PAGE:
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Tarapith temple

Tarapith is a temple town in the central region of West Bengal, India. It is a major Hindu pilgrimage centre and several thousand devotees visit the temple every day.


According to Hindu belief, an insulted Sati, the wife of Lord Shiva, sacrificed herself at a yagya (fire worship ritual) which was being performed by her father Dakshmaharaj. Angry with this incident Lord Shiva started the Tandava Nritya (Dance of Destruction). In order to prevent the destruction of all creation, Lord Vishnu used his Sudarshan charka (wheel) to cut the body of Sati into several parts. Sati's body was scattered all over the Indian subcontinent. There are 51 such holy spots where temples have been erected and they are called Pithas or the Shakti Pithas. Some of the Pithas are in West Bengal. The most popular of them are Kalighat (in Kolkata), Bakreshwar and Tarapith. It is believed that the eyeball of Sati fell down at Tarapith. In Bengali, the eyeball is called 'Tara' and that is why the name of the village was changed from the earlier Chandipur to Tarapith.

It is said that in ancient times Saint Bashistha attained his divinity by meditation under a Simul tree on the bank of river Dwaraka. He attained his divinity by worshipping the Goddess Sati or Tara (in the form of Kali) and sitting on the panch mundi ashan or the sitting place surrounded by 5 skulls of different animals, like human, owl, elephant, black snake and monkey. That Simul tree is no more there and river Dwaraka has moved away. Subsequently, a number of saints like Saint Bamakshyapa (19th-century devotee) and Kamalakanta (18th-century devotee, who composed many songs, and still sung) came here to worship the Goddess for their spiritual salvation.

The old temple of Goddess Tara is somewhat damaged. The present temple with eight roofs was built in 1225 by one Jagannath Ray of Mallarpur village. On the main gate of the temple, the statue of Goddess Durga and her full family are carved. On the left, the war of Kurukshetra (Mahabharata) and on the right stories from Ramayana are depicted.

This article also covers Rampurhat, a nearby city often used as a waypoint to Tarapith.

Get in[edit]

By train[edit]

  • 1 Rampurhat Junction railway station (station code: RPH) (in Rampurhat, 12 km (7.5 mi) northwest of Tarapith). Main station to Tarapith, with connectivity to almost every part of India. Major facilities are waiting rooms, computerized reservation facility, reservation counter and two-wheeler vehicle parking. It also has a non-air-conditioned retiring room which can be booked online through IRCTC and also at the Office of the Senior Booking Clerk on Platform No. 1. Rampurhat Junction railway station (Q7290075) on Wikidata Rampurhat Junction railway station on Wikipedia
  • 2 Tarapith Road railway station (5 km (3.1 mi) west of Tarapith). Mainly local and passenger trains stop here. Some express trains, most notably the Maa Tara Express from Sealdah, also stop here. Due to lack of facilities compared to Rampurhat, some people avoid this station in favour of Rampurhat station. Tarapith Road railway station (Q60111427) on Wikidata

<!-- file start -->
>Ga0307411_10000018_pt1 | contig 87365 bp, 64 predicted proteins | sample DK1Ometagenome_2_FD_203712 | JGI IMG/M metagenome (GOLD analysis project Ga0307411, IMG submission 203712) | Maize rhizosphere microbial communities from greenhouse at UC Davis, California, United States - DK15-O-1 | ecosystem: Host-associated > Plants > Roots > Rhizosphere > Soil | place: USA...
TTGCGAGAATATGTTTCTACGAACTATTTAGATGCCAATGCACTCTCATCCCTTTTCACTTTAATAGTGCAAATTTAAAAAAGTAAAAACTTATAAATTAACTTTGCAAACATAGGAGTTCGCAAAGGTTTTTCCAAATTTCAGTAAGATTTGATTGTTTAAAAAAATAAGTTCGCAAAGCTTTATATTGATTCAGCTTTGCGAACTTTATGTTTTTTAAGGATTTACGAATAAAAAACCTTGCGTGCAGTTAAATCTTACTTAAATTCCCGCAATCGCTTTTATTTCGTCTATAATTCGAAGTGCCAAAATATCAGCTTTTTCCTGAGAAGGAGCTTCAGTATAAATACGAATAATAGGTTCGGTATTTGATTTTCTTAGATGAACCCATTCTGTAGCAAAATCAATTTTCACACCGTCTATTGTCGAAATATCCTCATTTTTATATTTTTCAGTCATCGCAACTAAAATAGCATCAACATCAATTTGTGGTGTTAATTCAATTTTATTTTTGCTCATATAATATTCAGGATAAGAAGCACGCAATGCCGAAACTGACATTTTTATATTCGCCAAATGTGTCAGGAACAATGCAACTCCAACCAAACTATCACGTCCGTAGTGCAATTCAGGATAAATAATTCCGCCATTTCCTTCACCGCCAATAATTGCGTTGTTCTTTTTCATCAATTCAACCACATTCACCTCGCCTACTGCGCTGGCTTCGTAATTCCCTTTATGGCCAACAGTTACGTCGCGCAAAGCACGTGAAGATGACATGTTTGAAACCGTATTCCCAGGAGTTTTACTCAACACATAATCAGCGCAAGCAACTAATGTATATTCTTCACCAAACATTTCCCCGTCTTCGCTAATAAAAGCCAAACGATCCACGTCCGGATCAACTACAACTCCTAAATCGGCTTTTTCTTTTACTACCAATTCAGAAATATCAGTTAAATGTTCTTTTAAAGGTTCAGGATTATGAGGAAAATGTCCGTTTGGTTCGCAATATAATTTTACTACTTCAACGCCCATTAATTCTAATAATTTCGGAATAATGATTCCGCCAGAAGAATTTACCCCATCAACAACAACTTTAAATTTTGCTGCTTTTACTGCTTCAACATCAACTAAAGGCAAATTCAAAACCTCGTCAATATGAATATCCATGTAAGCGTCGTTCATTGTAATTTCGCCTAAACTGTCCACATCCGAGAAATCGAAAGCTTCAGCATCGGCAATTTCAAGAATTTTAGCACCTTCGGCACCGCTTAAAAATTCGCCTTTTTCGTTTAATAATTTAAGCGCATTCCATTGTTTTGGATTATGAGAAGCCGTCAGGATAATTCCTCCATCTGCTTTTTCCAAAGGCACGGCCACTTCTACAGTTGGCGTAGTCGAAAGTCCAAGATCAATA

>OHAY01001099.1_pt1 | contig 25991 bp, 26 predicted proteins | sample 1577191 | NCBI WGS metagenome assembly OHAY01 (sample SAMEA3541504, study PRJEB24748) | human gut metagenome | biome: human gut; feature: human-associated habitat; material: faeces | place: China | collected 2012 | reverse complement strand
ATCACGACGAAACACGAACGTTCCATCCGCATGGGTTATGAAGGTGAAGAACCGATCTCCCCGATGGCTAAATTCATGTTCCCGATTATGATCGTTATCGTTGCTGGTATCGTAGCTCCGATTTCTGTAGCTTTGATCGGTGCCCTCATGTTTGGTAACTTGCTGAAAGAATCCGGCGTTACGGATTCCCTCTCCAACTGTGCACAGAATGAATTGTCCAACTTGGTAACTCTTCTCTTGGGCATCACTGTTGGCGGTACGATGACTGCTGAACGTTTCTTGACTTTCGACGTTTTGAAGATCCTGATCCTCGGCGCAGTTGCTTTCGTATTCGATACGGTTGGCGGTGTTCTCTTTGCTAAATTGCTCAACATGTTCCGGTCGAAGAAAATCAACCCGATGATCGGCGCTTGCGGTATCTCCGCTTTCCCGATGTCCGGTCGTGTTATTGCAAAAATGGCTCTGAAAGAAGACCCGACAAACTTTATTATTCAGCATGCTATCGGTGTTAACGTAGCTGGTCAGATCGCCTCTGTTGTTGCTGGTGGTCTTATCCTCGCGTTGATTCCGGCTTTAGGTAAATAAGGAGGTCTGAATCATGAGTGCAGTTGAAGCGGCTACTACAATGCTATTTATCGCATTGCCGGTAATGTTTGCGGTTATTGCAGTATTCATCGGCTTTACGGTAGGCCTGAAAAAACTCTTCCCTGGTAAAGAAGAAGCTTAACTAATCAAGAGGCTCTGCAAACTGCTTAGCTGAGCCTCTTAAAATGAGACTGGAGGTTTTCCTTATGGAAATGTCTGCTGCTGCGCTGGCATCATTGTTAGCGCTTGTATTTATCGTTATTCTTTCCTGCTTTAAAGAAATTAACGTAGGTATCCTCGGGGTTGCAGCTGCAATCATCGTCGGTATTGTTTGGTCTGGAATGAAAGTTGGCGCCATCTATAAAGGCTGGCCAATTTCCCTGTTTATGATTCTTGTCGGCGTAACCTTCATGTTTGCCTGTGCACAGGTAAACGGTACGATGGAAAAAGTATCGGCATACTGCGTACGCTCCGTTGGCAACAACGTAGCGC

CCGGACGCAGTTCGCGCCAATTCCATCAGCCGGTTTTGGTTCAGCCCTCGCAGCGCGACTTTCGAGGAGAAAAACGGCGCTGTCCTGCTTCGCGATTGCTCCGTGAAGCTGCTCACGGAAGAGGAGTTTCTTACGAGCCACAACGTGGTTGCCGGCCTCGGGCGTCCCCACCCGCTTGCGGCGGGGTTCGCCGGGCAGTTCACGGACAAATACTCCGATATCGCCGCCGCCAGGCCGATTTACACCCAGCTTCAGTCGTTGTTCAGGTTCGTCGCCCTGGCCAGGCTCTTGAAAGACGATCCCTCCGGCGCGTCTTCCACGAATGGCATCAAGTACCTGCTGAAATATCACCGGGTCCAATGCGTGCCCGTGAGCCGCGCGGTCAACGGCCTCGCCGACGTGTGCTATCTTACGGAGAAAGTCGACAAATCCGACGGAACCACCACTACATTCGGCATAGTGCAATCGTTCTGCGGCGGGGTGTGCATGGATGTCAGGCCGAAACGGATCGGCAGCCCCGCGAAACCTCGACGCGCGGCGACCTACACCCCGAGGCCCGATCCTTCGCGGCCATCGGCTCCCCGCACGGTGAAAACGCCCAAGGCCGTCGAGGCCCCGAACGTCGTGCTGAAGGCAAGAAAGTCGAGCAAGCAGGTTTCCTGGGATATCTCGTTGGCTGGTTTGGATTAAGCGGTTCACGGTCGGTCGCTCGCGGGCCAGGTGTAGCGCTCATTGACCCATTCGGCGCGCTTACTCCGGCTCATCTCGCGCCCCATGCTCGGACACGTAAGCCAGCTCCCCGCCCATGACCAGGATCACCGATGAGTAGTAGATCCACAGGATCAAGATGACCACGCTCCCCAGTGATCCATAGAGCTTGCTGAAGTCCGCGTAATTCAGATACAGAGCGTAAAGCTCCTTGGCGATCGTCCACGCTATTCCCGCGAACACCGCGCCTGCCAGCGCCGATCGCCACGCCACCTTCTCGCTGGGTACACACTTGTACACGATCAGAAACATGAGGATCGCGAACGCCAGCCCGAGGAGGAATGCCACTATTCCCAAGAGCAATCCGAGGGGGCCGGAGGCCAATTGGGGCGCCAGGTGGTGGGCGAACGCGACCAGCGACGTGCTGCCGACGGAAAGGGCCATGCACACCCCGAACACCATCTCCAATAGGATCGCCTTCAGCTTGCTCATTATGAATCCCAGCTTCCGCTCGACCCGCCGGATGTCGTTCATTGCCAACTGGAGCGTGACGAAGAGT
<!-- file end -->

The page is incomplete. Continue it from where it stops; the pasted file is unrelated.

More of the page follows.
By bus[edit]

  • 3 Tarapith Bridge Bus Stand (near bridge on the Dwaraka River).
  • 4 Rampurhat Bus Stand.

By car[edit]

Several highways run over Tarapith. Panagarh–Morgram Highway heads south to Durgapur via Suri, Dubrajpur and Ilambazar and heads north to Morgram via Nalhati. NH 114 (previously NH 2B) heads south to Bardhaman via Sainthia and Santiniketan.

Get around[edit]

Tarapith is a small town and you can walk around and rickshaws are also available. Beware of crowds during peak season.

See and do[edit]

  • 1 Temple of Tarama, +91 7001815500 (for puja or worship).
  • 2 Tarapith Burning Ghat (Sadhak Bamdeber Ghat). Named after Sadhak Banakshyapa.
  • 3 Tarapith Mahasmasan. It is an auspicious place well known for its tantric rituals.
  • Bamdev Sangha Ashram (a few metres from Tarama temple). You can see a graceful environment at Bamdev Sangha Ashram.


  • There are many shops trying to attract attention of the pilgrim-tourists.

Eat and drink[edit]

There are plenty of moderate eating houses serving standard Bengali meals.

Most hotels have restaurants - check if they provide meals for non-guests. Many of the hotels provide a variety of cuisine.

Since hard drinks are not available openly, it is better to carry one's own stock of hard drinks if you need one.


Caution Note: To avoid the unsavoury, corrupt, and thoroughly untrustworthy booking services based in Kolkata, it is best to get a place to stay on arrival without advance reservation.

There are around 350 lodges or hotels in Tarapith, mostly catering to budget tourists. There is little that is luxurious as this is a pilgrimage centre. There is no problem in getting a place to stay but many people get back to Rampurhat or move on to other places.


  • Binapani Hotel, Deshbandhu Main Rd, +91-9609221575.
  • 11 Hotel Birbhum International, TP Banerjee Rd, +91 97339 03699. Check-in: 11AM, check-out: 10AM.
  • Hotel Nandita, Panch Matha Road, +91-9932486061.
  • Hotel Taja, Rampurhat Bus Stand, +91-8145442377.
  • Babulal Hotel and Restaurant, Deshbandhu Main Road, +91-7797751067.
  • Jinarul Hotel, Birbhum Bus Stand, +91-9734787091.
  • Joybati Hindu Hotel, Bharasal Road, +91-9775037206.
  • New Bengal Muslim Hotel, Nischintapur-Dumka Military Road, +91-9775037206.
  • Mukherjee Lodge, J.L.Banerjee Road, Sanghata Para, +91 99327 99619, +91-346125 5318.

Go next[edit]

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